FIG. 4 is a top view of an example seal member 200 that may be disposed within the cap 130 shown in FIG. 3. The seal member 200 may include a main body 205 defined by a circumferential outer wall 210 surrounding a central lumen 215. At least one axial support wall 230 may extend radially from the outer wall 210 into the central lumen 215. At least one helical flap 220 may extend from the top surface 232 of the support wall 230 helically downward along an inner surface of the outer wall 210 to a bottom surface 234 of the support wall 230, as shown in FIG. 5. The helical flap 220 and the support wall 230 do not extend all the way to the center of the lumen 215 but leave an opening 240 that extends completely through the seal member 200. Accordingly, medical device(s) may be advanced through aperture 146 in the cap 130 shown in FIG. 3, into the lumen 150 in the seal member 200, through opening 240, and into working channel 16 for use as part of a medical intervention. Alternatively, the helical flap 220 and the support wall 230 may extend to the center of the lumen 215 while allowing an instrument to pass through the lumen 215 (e.g., by the helical flap 220 and/or the support wall 230 flexing and/or tearing).

In the embodiment shown in FIGS. 4 and 5, the seal member 200 includes only two support walls 230 disposed opposite one another, and only two helical flaps 220, each extending helically from one of the two support walls 230. Each helical flap 220 may extend from a first end 222 at the top surface 232 of the support wall 230, helically downward to a second end 224 at the bottom surface 234 of the opposite support wall 230, as shown in FIG. 5. The downward direction may be defined as extending from a top surface 212 to a bottom surface 214 of the main body 205. Each helical flap 220 may extend downward in two directions: helically along the outer wall 210 in the direction shown by first arrow 226, and radially towards the opening 240 in the direction shown by second arrow 228. The downward sloping helical flaps 220 may help guide or funnel devices through the opening 240. The support walls 230 may extend vertically, along a longitudinal axis extending through the opening 240. The two support walls 230 may be disposed opposite each other, with the helical flaps 220 each defining substantially half of the circular seal member 200.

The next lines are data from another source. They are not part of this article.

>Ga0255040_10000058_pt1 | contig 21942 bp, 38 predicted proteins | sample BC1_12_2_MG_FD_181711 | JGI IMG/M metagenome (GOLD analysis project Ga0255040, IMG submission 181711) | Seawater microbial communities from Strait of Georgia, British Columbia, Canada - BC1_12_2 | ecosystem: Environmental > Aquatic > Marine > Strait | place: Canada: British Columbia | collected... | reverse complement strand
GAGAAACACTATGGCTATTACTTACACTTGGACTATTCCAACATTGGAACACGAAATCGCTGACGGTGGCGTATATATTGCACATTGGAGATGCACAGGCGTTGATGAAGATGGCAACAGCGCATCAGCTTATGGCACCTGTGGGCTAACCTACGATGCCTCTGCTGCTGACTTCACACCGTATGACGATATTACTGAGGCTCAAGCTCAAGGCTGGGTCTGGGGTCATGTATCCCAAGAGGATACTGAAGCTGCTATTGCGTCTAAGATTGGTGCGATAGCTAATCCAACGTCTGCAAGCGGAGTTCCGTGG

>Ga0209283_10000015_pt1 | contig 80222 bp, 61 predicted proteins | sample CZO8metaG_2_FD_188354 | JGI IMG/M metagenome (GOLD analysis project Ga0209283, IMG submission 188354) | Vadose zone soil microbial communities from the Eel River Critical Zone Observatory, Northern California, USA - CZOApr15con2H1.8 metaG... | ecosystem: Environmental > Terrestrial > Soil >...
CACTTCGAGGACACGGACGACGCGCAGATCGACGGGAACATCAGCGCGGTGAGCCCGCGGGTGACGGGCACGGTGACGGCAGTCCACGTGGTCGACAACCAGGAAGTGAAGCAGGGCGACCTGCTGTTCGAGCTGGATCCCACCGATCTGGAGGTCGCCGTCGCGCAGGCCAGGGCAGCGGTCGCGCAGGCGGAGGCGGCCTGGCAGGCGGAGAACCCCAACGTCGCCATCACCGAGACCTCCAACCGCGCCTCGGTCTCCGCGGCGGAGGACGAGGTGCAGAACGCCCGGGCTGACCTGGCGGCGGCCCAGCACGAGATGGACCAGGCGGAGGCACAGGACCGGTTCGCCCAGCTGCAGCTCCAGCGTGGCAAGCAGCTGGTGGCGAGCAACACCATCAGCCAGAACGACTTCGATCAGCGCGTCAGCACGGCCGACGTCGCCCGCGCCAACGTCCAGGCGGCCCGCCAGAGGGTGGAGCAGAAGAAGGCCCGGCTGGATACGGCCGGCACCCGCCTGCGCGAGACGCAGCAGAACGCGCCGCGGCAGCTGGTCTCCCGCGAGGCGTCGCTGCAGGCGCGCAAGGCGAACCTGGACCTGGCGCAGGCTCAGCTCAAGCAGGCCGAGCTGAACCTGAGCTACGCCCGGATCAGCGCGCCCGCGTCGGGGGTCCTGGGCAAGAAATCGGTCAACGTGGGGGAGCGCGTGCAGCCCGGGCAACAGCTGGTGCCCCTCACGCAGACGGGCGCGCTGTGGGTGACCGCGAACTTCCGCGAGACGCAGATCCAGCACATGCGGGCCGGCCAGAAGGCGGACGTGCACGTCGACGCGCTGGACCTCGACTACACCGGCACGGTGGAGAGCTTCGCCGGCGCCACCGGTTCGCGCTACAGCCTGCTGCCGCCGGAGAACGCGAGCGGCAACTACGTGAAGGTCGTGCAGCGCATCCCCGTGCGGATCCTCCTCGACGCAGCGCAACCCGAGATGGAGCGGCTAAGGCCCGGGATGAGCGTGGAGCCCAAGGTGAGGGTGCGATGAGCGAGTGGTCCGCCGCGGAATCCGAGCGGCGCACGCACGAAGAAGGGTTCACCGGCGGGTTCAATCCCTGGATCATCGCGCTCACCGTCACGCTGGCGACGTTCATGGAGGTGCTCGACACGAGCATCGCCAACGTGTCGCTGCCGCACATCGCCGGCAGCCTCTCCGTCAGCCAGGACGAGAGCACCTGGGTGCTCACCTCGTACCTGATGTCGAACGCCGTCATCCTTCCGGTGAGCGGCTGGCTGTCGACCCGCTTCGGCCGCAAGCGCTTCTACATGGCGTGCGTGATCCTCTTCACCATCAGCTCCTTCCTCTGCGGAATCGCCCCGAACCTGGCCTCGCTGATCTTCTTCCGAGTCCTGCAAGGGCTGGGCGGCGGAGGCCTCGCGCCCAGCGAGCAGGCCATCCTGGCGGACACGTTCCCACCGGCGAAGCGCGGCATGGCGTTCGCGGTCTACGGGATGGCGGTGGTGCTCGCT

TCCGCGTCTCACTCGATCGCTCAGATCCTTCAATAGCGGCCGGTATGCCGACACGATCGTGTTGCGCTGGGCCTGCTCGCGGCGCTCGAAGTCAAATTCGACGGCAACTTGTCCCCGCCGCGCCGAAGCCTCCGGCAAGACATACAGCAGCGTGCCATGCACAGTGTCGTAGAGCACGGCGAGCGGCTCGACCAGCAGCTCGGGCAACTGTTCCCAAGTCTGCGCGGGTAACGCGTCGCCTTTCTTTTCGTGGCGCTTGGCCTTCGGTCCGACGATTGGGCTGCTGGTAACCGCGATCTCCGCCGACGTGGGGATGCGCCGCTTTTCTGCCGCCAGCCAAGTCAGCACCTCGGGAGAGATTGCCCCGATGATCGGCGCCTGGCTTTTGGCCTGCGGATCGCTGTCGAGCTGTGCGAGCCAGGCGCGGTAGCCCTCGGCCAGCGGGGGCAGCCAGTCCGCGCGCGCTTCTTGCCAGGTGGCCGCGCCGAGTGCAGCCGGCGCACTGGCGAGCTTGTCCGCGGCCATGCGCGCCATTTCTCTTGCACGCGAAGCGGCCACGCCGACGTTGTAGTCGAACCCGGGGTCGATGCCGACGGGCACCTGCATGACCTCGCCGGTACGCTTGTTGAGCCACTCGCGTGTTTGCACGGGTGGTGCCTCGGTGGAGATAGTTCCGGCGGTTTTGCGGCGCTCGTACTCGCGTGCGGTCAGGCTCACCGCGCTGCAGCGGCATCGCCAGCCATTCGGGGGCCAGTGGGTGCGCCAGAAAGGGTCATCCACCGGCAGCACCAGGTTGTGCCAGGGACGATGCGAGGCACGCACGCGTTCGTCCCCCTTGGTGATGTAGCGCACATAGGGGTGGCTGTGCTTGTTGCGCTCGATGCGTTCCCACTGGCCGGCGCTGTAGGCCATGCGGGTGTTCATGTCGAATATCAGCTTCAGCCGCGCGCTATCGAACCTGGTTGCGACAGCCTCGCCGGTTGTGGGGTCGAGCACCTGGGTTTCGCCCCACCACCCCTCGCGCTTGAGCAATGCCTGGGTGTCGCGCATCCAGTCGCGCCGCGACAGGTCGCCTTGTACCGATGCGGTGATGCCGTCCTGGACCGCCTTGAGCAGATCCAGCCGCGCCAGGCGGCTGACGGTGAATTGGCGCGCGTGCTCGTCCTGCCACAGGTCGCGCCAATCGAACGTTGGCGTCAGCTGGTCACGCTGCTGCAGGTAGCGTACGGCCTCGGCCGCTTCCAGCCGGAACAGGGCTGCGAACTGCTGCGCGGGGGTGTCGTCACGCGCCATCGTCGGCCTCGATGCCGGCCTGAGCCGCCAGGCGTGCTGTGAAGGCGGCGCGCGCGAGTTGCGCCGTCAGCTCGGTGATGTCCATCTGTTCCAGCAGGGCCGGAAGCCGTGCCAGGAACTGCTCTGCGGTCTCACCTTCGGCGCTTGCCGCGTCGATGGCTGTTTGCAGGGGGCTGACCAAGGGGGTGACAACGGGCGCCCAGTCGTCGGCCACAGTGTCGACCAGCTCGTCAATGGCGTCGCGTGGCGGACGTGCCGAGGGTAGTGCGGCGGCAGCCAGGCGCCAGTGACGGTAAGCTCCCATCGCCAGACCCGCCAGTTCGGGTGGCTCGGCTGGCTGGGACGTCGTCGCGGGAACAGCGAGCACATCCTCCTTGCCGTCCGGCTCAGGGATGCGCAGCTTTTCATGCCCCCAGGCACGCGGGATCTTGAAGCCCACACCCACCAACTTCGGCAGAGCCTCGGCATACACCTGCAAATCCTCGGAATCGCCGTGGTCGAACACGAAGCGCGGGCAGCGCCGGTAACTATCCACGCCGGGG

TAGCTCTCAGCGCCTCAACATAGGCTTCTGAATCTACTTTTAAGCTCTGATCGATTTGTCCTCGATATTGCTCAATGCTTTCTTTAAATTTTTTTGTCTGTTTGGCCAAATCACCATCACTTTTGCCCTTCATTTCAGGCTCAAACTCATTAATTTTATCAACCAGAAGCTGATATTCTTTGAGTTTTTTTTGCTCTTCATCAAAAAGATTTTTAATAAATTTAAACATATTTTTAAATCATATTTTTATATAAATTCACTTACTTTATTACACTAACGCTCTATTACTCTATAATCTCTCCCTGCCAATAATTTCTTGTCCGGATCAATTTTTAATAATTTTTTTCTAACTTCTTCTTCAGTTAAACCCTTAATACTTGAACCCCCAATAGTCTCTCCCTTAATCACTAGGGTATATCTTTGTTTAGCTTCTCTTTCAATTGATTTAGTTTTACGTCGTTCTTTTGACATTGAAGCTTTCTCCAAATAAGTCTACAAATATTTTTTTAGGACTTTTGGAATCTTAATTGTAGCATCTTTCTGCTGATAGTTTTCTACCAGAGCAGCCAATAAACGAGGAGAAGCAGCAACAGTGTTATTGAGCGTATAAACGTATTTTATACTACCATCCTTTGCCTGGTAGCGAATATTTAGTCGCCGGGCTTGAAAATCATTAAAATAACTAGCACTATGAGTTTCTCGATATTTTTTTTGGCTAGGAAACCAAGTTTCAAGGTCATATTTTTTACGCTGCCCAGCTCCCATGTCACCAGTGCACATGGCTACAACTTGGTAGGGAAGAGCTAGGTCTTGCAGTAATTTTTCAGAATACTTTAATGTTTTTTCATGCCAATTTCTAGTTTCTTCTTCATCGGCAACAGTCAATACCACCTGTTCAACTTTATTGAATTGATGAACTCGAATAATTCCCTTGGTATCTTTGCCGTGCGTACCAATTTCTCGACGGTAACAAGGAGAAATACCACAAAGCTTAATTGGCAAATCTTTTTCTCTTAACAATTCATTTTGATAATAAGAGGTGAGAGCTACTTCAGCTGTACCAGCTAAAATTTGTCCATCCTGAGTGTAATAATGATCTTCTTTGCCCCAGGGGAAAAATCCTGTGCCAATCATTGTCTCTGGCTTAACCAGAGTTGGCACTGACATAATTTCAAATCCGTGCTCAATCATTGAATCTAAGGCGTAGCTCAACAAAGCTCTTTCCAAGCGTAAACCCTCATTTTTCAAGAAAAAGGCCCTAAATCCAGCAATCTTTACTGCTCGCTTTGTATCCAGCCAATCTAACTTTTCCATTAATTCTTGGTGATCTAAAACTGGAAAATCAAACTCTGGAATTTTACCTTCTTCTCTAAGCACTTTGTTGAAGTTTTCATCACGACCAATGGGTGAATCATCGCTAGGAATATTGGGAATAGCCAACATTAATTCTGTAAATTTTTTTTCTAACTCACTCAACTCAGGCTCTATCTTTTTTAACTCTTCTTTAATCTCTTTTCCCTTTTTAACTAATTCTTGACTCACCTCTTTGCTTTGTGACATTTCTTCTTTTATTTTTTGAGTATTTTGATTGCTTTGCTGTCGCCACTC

The embodiment shown in FIGS. 4-5, with only two support walls 230 and only two helical flaps 220 may provide an advantage over seal members with more than two support walls and helical flaps. For example, the inclusion of only two support walls 230 and two helical flaps 220 may allow for an increased thickness of the flaps along their cross-section by 10-20% which my improve sealing performance. Further, the number of potential pockets formed at the bottom of the flap and support wall is reduced. These pockets may become deeper when the angle between the flap and support wall is lower. Reducing the number of support walls and flaps to only two results in a reduced pocket depth because the angle between the flap and support wall increases, which significantly reduces the occurrence of device obstruction and improves the ability of devices to translate through the seal member 200.

The outer wall 210 of the seal member 200 may include a series of alternating grooves 250 and legs 260 in both the top and bottom surfaces. The grooves 250 and legs 260 allow two or more seal members to be stacked (e.g., axially with each other). In some embodiments, the grooves 250 and legs 260 may be uniformly sized and equally spaced around the outer wall 210 (not shown), allowing two seal members 200 to be stacked in any of four 90 degree offset orientations. For example, with the two opposing support walls 230 of each seal member 200 stacked over each other (a “minus” or dash symbol configuration that is the same when one seal member is rotated 180 degrees), and with the two opposing support walls 230 of one seal member 100 oriented perpendicular to the support walls 230 of the second seal member 200 (a “plus” or cross symbol configuration that is the same when one seal member is rotated 90 degrees). In other embodiments, the grooves 250 and legs 260 may be spaced non-equidistant (see FIG. 5) and sized such that two seal members 200 may be stacked in only two 180 degree offset orientations. Sizing and spacing the grooves 250 and legs 260 such that two seal members 200 can only be stacked in the “plus” configuration provides better sealing with similar passability performance of medical devices through the seal members 200 as compared to the “minus” configuration.